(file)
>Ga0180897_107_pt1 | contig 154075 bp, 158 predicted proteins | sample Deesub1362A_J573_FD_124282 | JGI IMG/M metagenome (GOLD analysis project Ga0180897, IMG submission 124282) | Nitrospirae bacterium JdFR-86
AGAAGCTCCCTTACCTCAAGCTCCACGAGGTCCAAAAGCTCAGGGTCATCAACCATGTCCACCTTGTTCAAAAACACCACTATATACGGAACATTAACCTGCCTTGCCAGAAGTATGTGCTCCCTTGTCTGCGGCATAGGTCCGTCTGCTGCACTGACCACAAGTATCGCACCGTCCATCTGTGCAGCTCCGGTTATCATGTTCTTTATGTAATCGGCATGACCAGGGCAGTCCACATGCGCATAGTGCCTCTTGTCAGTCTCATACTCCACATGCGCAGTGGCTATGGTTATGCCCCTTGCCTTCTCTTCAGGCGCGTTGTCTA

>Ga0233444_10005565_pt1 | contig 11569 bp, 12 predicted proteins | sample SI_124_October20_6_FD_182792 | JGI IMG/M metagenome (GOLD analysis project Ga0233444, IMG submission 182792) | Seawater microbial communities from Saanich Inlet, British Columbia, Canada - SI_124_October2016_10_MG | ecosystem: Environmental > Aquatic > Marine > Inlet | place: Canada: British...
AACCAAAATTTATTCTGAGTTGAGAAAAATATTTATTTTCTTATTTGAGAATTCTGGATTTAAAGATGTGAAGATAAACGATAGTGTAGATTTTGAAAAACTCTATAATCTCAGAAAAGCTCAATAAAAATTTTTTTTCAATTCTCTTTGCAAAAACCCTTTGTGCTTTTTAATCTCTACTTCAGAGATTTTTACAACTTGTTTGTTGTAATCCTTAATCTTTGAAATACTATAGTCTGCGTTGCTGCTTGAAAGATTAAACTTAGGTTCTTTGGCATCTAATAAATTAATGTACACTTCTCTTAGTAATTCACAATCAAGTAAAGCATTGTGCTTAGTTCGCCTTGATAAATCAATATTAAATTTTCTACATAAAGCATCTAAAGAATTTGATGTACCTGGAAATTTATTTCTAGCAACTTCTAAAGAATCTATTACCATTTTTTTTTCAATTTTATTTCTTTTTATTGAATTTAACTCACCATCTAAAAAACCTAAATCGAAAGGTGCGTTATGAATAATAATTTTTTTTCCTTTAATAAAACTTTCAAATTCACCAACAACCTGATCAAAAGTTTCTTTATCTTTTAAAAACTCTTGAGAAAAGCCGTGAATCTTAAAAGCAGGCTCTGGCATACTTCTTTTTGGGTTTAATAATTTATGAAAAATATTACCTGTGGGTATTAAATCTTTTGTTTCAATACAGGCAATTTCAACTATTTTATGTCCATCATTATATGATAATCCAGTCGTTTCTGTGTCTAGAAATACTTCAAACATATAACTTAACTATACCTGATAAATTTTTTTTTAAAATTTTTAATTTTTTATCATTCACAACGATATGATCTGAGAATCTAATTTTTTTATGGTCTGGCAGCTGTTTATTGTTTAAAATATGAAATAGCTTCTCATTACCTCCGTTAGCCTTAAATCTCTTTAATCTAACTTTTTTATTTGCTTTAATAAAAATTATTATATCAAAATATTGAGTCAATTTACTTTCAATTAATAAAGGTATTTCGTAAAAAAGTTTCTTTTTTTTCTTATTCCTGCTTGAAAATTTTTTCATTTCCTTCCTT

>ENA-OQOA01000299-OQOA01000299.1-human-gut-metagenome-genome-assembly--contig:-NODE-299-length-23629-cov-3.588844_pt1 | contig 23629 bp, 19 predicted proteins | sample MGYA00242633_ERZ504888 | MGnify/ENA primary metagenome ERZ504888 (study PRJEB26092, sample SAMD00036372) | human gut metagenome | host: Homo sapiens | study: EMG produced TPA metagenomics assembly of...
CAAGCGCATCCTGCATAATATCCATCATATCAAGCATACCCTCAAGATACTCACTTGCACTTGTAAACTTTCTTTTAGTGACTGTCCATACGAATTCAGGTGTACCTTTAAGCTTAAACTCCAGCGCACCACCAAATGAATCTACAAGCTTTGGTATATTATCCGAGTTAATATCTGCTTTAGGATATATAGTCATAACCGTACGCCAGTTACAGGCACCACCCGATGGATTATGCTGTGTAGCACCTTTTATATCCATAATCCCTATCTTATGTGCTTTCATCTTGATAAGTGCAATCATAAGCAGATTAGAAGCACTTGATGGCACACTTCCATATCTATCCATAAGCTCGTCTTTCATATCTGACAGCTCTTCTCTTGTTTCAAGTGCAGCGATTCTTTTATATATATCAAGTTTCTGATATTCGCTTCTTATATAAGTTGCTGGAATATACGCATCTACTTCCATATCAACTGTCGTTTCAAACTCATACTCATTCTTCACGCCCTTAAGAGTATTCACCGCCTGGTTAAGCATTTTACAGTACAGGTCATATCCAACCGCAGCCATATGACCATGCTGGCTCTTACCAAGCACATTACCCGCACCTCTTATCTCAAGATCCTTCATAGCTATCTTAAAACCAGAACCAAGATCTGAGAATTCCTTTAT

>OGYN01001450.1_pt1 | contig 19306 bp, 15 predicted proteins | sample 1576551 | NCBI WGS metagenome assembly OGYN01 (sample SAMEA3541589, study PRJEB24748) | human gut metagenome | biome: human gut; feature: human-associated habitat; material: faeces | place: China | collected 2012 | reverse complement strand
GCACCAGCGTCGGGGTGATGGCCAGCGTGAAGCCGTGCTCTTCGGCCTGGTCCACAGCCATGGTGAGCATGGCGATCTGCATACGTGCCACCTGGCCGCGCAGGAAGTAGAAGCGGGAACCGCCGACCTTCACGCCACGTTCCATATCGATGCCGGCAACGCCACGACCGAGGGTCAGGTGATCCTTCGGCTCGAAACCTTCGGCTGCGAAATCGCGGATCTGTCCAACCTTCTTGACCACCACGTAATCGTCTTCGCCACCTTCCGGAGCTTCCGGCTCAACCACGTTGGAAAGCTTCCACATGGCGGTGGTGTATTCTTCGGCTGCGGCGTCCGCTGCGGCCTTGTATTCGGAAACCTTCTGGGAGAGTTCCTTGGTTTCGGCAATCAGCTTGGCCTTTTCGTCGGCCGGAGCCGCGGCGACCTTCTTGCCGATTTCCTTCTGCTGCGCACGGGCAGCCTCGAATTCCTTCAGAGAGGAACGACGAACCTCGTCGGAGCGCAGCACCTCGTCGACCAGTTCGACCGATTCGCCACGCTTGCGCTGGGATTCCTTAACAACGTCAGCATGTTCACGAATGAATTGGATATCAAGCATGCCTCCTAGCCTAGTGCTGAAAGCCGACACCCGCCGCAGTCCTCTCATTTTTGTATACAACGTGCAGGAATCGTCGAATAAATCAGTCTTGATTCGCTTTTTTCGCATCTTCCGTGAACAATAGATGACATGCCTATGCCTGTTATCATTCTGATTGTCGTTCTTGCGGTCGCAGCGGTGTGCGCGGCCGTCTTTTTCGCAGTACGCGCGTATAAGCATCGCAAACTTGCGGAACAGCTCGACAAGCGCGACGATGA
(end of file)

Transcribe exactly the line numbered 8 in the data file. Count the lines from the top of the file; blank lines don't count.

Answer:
GCACCAGCGTCGGGGTGATGGCCAGCGTGAAGCCGTGCTCTTCGGCCTGGTCCACAGCCATGGTGAGCATGGCGATCTGCATACGTGCCACCTGGCCGCGCAGGAAGTAGAAGCGGGAACCGCCGACCTTCACGCCACGTTCCATATCGATGCCGGCAACGCCACGACCGAGGGTCAGGTGATCCTTCGGCTCGAAACCTTCGGCTGCGAAATCGCGGATCTGTCCAACCTTCTTGACCACCACGTAATCGTCTTCGCCACCTTCCGGAGCTTCCGGCTCAACCACGTTGGAAAGCTTCCACATGGCGGTGGTGTATTCTTCGGCTGCGGCGTCCGCTGCGGCCTTGTATTCGGAAACCTTCTGGGAGAGTTCCTTGGTTTCGGCAATCAGCTTGGCCTTTTCGTCGGCCGGAGCCGCGGCGACCTTCTTGCCGATTTCCTTCTGCTGCGCACGGGCAGCCTCGAATTCCTTCAGAGAGGAACGACGAACCTCGTCGGAGCGCAGCACCTCGTCGACCAGTTCGACCGATTCGCCACGCTTGCGCTGGGATTCCTTAACAACGTCAGCATGTTCACGAATGAATTGGATATCAAGCATGCCTCCTAGCCTAGTGCTGAAAGCCGACACCCGCCGCAGTCCTCTCATTTTTGTATACAACGTGCAGGAATCGTCGAATAAATCAGTCTTGATTCGCTTTTTTCGCATCTTCCGTGAACAATAGATGACATGCCTATGCCTGTTATCATTCTGATTGTCGTTCTTGCGGTCGCAGCGGTGTGCGCGGCCGTCTTTTTCGCAGTACGCGCGTATAAGCATCGCAAACTTGCGGAACAGCTCGACAAGCGCGACGATGA